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Ransom Redemption

Author's Bias: Interpretation: conservative

In the New Testament, Jesus introduces the idea that His redemption involves a ransom (Matt 20:28; Mark 10:45); a price is paid for one’s freedom. This payment required to release a human being from punishment or slavery can find its basis in the Old Testament.

1. Ransom of the Firstborn

During the Exodus, God instructs the nation of Israel to consecrate their firstborn sons and animals when they enter the Promised Land (Ex 13:1-16; Num 18:15-17). These firstborns were obligated to God, because they, having marked their doorposts with the blood of a lamb, were protected from Egypt’s tenth plague.

Thereafter, God placed a special claim on the Hebrews’ first born male son. Presented as God’s property to the temple when one month old, the first born son was redeemed by the father who paid the priest a redemption price (Num 18:15-16). This ransom served as a reminder of deliverance from Egyptian bondage.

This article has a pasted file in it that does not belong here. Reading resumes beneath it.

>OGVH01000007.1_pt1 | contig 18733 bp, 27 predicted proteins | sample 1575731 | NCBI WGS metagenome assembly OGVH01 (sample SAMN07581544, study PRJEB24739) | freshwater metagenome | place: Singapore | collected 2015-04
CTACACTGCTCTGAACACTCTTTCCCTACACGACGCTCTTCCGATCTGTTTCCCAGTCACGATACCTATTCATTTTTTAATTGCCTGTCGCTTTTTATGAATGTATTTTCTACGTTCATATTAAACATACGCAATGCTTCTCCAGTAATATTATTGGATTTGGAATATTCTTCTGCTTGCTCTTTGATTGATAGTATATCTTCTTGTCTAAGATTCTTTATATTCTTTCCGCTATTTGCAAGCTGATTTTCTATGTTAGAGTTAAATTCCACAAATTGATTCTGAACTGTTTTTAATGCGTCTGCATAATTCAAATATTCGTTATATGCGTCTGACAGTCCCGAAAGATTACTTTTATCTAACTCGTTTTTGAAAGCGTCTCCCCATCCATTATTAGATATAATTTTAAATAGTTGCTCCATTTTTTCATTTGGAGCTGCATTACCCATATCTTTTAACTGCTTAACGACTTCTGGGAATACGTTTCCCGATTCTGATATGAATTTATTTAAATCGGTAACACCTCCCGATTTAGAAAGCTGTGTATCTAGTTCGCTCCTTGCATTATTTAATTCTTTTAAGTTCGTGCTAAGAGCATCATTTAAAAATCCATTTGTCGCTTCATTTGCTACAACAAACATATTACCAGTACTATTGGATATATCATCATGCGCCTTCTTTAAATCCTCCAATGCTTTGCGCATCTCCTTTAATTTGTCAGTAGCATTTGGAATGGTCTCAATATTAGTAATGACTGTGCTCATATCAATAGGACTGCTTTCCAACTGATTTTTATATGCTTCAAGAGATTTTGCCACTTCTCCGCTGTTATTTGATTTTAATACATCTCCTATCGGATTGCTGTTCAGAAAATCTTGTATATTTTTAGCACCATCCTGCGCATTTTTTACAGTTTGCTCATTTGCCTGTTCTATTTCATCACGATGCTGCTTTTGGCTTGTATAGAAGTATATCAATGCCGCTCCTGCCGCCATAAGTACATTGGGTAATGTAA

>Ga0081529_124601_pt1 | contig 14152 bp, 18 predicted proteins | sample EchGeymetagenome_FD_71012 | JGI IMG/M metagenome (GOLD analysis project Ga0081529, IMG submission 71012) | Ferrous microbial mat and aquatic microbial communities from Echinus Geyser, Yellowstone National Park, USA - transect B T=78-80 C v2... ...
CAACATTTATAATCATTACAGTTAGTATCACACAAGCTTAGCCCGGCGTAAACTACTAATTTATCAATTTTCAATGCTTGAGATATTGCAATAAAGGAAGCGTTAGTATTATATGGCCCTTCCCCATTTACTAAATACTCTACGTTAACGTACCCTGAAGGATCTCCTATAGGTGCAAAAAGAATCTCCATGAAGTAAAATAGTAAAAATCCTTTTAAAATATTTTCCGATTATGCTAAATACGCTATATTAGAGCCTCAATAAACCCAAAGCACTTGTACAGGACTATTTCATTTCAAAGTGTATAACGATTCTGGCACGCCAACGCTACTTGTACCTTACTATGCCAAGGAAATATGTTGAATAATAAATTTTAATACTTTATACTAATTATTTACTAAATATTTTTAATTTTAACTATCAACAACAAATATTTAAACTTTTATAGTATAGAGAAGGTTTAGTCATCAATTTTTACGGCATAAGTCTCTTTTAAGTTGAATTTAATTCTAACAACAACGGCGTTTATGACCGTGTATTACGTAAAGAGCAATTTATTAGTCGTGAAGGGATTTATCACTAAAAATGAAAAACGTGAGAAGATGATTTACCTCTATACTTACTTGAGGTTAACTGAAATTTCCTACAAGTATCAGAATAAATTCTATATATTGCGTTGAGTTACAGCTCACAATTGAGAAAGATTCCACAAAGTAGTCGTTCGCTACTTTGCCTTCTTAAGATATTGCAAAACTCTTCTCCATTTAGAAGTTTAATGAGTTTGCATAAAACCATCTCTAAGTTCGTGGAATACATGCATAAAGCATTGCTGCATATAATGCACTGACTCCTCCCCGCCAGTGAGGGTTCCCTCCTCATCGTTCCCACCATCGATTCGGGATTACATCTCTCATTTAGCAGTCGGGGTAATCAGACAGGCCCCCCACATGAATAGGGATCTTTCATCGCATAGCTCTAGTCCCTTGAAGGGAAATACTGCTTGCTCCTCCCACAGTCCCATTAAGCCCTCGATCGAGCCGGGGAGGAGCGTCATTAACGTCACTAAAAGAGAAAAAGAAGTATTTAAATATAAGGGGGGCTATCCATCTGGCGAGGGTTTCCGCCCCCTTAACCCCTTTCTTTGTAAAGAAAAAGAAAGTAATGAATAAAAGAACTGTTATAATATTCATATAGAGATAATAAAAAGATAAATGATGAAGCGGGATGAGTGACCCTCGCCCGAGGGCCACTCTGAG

Paying the ransom

2. Atonement Money

Taking a census for purposes of taxation or preparation for war is a punishable offense by God. When it occurs, each person counted had to be covered or atoned for with atonement money (Ex 30:11-16; 38:26; Num 3:47; 31:44-54).

Consistent with principles of "ransom of the firstborn" and "atonement money", the crucifixion of Jesus Christ paid the redemption price to God for the forfeited lives of humanity.


For deeper study:

Ransom Redemption… An Objective Aspect of Atonement

Did Jesus Die for "Many" or Did He Die for "All"? The Controversy Of Limited Atonement



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Series: The Doctrine on Salvation
Liberation Redemption

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